In moderation, alcohol can be helpful as a social relaxant. However, the effects of alcohol become more unpredictable when consumed in excess.
Actually understanding the effects that alcohol has on our body and our brain and how alcohol actually works is complex.
Most of us know that alcohol changes the way that we feel. It may make us feel more relaxed, happier or perhaps for some, angry or sad.
There is also the phenomenon of some people reacting very differently to alcohol from others. Once they start drinking, there is no telling when they will stop, or what their behaviour or mood will be whilst under the influence.
Here we look at how alcohol works on the human body and brain, and why for some people, drinking should be avoided at all costs.
To understand how alcohol works, it is important to know how the body processes alcohol. This can have a direct effect on how it works on you as a person.
Your current organ health and lifestyle can have a huge impact on how you process it individually.
Those that suffer from compromised liver health and/or drink excessively will process at a much slower rate than those in good health who drink in moderation.
The longer it takes you to process alcohol, the longer toxins remain in your body, wreaking all kinds of damage to internal organs and your brain.
When consumed in moderation, on average, the human body can process 1 unit of alcohol per hour. This time is extended when a person binge drinks or has compromised liver health; the liver struggles to cope with the backlog of units that are consumed.
Once consumed, approx 20% of alcohol is absorbed directly into the bloodstream through the stomach’s lining. The rest (80%) is absorbed into the blood via the small intestines. (1)
Unlike food, alcohol is not digested. Instead, its chemical compound is broken down, and eventually, all traces leave the body.
Ethanol, the active ingredient in alcohol, quickly reaches the brain, bringing about the onset of effects within seconds of drinking it.
Having been diffused throughout the body’s organs and tissues, it finally reaches the liver after around 20 minutes post-ingestion. The liver then processes the alcohol so it can be dispelled from the body (2)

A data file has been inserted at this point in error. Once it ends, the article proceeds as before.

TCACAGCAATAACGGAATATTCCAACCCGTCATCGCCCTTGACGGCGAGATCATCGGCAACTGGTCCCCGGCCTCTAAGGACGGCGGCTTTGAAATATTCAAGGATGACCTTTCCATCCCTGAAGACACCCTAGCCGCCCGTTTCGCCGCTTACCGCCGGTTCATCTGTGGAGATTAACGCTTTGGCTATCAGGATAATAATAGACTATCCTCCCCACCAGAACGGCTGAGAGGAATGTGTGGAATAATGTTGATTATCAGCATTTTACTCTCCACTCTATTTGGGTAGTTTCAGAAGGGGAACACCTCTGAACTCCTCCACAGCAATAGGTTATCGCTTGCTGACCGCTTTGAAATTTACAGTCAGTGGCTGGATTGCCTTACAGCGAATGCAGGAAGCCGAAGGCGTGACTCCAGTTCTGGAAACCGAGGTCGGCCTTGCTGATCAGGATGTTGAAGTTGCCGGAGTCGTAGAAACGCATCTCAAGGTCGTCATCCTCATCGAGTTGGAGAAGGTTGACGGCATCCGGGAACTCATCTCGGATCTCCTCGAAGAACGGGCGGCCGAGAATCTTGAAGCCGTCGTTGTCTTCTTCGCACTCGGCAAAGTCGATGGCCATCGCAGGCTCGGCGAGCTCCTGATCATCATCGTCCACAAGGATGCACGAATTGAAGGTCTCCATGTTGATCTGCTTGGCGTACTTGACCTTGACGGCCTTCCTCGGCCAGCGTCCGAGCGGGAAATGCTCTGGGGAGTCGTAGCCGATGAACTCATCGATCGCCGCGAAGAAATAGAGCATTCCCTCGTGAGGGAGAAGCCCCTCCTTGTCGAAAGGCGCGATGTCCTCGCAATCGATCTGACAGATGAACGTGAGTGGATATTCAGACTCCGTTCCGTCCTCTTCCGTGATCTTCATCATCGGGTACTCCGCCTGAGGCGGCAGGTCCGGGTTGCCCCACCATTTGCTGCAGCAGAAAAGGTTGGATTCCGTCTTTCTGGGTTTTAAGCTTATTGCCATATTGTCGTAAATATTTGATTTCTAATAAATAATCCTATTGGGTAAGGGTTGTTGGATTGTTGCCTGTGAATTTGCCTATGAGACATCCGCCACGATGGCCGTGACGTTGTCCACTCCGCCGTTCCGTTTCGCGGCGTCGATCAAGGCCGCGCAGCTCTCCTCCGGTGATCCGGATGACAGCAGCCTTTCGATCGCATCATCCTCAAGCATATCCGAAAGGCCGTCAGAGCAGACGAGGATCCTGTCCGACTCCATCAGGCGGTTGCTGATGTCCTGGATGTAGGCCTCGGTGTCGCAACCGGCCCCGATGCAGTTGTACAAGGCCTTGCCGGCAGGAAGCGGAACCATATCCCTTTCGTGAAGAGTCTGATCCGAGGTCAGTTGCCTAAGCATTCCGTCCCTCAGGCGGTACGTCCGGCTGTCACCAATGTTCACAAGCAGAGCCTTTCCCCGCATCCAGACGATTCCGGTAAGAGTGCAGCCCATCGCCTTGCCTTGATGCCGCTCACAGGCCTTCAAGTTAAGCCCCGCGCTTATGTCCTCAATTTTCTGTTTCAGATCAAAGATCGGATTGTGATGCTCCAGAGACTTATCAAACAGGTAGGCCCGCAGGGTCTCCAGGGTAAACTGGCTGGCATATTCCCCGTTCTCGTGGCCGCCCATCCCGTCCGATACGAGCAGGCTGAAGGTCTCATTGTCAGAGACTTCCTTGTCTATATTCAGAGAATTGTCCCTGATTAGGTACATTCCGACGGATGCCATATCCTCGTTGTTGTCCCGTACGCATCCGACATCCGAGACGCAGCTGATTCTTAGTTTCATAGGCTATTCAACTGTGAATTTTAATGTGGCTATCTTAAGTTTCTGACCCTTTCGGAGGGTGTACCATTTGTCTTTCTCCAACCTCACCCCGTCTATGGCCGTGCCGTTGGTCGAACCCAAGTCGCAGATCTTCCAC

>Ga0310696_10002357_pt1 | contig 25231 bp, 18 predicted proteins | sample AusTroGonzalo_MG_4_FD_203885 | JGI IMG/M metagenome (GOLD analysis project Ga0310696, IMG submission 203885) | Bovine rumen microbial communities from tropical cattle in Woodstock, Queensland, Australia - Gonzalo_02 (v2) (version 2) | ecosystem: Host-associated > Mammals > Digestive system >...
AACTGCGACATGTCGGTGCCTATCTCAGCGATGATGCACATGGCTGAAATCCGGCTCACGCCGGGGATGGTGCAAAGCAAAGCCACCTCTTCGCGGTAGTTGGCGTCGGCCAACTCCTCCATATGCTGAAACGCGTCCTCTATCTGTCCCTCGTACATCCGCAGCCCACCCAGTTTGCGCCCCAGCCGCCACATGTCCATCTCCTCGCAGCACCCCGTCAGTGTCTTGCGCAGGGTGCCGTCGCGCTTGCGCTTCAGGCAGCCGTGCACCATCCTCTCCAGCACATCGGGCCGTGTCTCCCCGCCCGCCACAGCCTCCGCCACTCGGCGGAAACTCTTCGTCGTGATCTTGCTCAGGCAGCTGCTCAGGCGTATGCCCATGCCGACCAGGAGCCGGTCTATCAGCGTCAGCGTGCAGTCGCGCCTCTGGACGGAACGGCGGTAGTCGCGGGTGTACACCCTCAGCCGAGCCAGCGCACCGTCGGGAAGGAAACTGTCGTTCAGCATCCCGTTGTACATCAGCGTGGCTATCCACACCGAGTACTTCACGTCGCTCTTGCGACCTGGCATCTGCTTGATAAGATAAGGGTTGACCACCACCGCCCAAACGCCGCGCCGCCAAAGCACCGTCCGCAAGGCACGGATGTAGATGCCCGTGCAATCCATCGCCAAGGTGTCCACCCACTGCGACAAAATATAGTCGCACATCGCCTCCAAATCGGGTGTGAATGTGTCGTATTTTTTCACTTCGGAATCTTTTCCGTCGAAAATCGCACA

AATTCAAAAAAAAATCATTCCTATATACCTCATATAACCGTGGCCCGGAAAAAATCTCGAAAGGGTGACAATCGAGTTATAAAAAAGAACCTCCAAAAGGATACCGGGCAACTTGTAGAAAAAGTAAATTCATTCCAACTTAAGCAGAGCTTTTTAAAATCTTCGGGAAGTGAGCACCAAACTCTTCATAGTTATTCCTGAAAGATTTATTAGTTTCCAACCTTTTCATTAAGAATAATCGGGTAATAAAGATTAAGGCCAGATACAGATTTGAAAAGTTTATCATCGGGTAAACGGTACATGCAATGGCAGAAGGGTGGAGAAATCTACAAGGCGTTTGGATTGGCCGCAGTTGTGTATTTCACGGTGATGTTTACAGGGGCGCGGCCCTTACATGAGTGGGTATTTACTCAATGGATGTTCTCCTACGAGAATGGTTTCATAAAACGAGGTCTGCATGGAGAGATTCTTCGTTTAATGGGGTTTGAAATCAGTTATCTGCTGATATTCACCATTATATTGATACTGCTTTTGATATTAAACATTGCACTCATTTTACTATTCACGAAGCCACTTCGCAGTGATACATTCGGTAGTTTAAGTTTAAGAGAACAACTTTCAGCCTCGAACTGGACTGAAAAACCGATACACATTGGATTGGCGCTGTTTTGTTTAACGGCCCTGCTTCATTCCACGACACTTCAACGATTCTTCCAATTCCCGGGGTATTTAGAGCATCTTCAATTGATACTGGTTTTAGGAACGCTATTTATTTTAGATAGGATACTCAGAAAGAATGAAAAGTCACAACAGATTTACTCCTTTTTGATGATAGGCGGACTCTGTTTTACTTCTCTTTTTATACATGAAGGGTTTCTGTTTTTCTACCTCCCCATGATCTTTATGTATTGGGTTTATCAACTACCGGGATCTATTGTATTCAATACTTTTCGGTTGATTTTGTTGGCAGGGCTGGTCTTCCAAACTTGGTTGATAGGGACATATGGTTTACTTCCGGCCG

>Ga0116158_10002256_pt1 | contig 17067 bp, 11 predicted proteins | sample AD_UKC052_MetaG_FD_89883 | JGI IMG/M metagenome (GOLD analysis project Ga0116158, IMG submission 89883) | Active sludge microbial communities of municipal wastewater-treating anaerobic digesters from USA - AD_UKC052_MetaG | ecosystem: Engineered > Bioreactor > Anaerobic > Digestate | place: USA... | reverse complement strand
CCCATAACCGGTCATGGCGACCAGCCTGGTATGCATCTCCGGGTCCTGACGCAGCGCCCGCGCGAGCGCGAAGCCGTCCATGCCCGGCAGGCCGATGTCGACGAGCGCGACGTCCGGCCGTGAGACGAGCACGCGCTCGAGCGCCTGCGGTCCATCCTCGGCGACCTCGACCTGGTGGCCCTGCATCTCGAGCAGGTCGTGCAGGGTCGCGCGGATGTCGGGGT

Whilst under the influence of alcohol, it works on our body inducing several alcohol-related physical effects.
The effects produced by alcohol are mostly attributed to how it affects each part of the brain.
There are many other ways in which alcohol can affect a person physically and mentally; how alcohol works vary from person to person.
Alcohol leaves your system in several ways, hence why there are various testing methods.
Alcohol can be detected on the breath, in saliva, blood, urine and even hair. It also partially leaves the body through sweat.
How long alcohol stays in your system will be subject to several variants.
The human brain, in particular, is extremely vulnerable to alcohol’s effects and toxins.
Whilst alcohol is present in the brain, and it kills off brain cells and damages tissues. The more alcohol you consume and the more frequently you consume it, the more damage is caused.
When alcohol is consumed in moderation, long term effects on the brain are very minimal and unnoticed.
However, when alcohol is consumed excessively and frequently, the short term and long term effects to the brain can be very profound.
Alcohol is essentially a toxic drug in liquid form and a central nervous system depressant. Alcohol’s effects slow down the brain and body and impair its ability to function as it should.
When alcohol reaches the brain, carried via the bloodstream, mood and behaviour changes, the more alcohol consumed, the more pronounced these changes are.
Alcohol abuse can have very negative effects on many parts of the brain that are essential for day to day function.
When alcohol is consumed in large quantities, information processed from our senses is slowed and distorted. This causes difficulty in thinking clearly and making safe and rational decisions.
Teenagers and young adults are particularly vulnerable to alcohols toxic effects.
Until the age of 25, the human brain is still forming and developing. Many individuals that go on to develop alcohol use problems, in particular alcoholism, start drinking at a young age.
Studies suggest that young people are prone to heavy bouts of drinking. This can heavily impact on the brains development, causing effects that are felt later on in the persons ‘drinking career’.
Alcohol use during developmental years increases many alcohol-related risks and illnesses associated with both the brain and the body, with cognitive ability and memory being crucially impaired (5)